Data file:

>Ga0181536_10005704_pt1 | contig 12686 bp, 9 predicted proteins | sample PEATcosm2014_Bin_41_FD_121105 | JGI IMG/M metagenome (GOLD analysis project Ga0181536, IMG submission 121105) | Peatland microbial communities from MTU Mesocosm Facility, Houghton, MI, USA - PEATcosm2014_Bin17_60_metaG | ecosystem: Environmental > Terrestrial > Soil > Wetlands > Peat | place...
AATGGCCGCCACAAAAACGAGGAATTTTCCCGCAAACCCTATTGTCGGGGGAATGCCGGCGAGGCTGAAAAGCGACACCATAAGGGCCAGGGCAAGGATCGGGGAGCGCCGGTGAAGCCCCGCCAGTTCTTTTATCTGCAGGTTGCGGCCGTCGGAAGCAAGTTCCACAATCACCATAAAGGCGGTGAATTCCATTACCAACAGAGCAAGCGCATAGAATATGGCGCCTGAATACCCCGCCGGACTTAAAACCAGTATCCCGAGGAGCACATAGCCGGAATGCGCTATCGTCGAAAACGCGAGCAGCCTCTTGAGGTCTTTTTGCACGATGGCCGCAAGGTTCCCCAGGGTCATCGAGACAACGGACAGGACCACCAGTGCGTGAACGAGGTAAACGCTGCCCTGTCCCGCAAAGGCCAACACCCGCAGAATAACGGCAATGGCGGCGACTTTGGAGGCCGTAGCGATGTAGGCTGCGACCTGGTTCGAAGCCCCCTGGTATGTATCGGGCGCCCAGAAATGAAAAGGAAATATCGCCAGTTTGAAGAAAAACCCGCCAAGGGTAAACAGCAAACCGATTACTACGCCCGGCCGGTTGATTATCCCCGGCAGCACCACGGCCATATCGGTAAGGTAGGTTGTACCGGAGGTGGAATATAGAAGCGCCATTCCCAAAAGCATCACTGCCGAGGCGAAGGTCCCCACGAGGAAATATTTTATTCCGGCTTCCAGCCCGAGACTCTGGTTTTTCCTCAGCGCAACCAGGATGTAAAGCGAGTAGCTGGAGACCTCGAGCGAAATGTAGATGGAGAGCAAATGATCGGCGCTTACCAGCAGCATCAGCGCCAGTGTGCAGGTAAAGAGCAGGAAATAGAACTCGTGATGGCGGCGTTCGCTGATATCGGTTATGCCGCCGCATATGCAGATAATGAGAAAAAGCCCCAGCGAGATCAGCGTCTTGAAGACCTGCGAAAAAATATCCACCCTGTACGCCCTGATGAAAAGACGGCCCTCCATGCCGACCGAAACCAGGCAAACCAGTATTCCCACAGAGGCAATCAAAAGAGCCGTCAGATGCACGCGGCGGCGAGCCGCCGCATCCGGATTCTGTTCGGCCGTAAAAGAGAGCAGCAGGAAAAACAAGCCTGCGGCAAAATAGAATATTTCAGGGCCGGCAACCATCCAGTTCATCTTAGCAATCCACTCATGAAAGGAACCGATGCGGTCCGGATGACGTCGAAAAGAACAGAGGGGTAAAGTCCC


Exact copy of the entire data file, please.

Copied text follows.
>Ga0181536_10005704_pt1 | contig 12686 bp, 9 predicted proteins | sample PEATcosm2014_Bin_41_FD_121105 | JGI IMG/M metagenome (GOLD analysis project Ga0181536, IMG submission 121105) | Peatland microbial communities from MTU Mesocosm Facility, Houghton, MI, USA - PEATcosm2014_Bin17_60_metaG | ecosystem: Environmental > Terrestrial > Soil > Wetlands > Peat | place...
AATGGCCGCCACAAAAACGAGGAATTTTCCCGCAAACCCTATTGTCGGGGGAATGCCGGCGAGGCTGAAAAGCGACACCATAAGGGCCAGGGCAAGGATCGGGGAGCGCCGGTGAAGCCCCGCCAGTTCTTTTATCTGCAGGTTGCGGCCGTCGGAAGCAAGTTCCACAATCACCATAAAGGCGGTGAATTCCATTACCAACAGAGCAAGCGCATAGAATATGGCGCCTGAATACCCCGCCGGACTTAAAACCAGTATCCCGAGGAGCACATAGCCGGAATGCGCTATCGTCGAAAACGCGAGCAGCCTCTTGAGGTCTTTTTGCACGATGGCCGCAAGGTTCCCCAGGGTCATCGAGACAACGGACAGGACCACCAGTGCGTGAACGAGGTAAACGCTGCCCTGTCCCGCAAAGGCCAACACCCGCAGAATAACGGCAATGGCGGCGACTTTGGAGGCCGTAGCGATGTAGGCTGCGACCTGGTTCGAAGCCCCCTGGTATGTATCGGGCGCCCAGAAATGAAAAGGAAATATCGCCAGTTTGAAGAAAAACCCGCCAAGGGTAAACAGCAAACCGATTACTACGCCCGGCCGGTTGATTATCCCCGGCAGCACCACGGCCATATCGGTAAGGTAGGTTGTACCGGAGGTGGAATATAGAAGCGCCATTCCCAAAAGCATCACTGCCGAGGCGAAGGTCCCCACGAGGAAATATTTTATTCCGGCTTCCAGCCCGAGACTCTGGTTTTTCCTCAGCGCAACCAGGATGTAAAGCGAGTAGCTGGAGACCTCGAGCGAAATGTAGATGGAGAGCAAATGATCGGCGCTTACCAGCAGCATCAGCGCCAGTGTGCAGGTAAAGAGCAGGAAATAGAACTCGTGATGGCGGCGTTCGCTGATATCGGTTATGCCGCCGCATATGCAGATAATGAGAAAAAGCCCCAGCGAGATCAGCGTCTTGAAGACCTGCGAAAAAATATCCACCCTGTACGCCCTGATGAAAAGACGGCCCTCCATGCCGACCGAAACCAGGCAAACCAGTATTCCCACAGAGGCAATCAAAAGAGCCGTCAGATGCACGCGGCGGCGAGCCGCCGCATCCGGATTCTGTTCGGCCGTAAAAGAGAGCAGCAGGAAAAACAAGCCTGCGGCAAAATAGAATATTTCAGGGCCGGCAACCATCCAGTTCATCTTAGCAATCCACTCATGAAAGGAACCGATGCGGTCCGGATGACGTCGAAAAGAACAGAGGGGTAAAGTCCC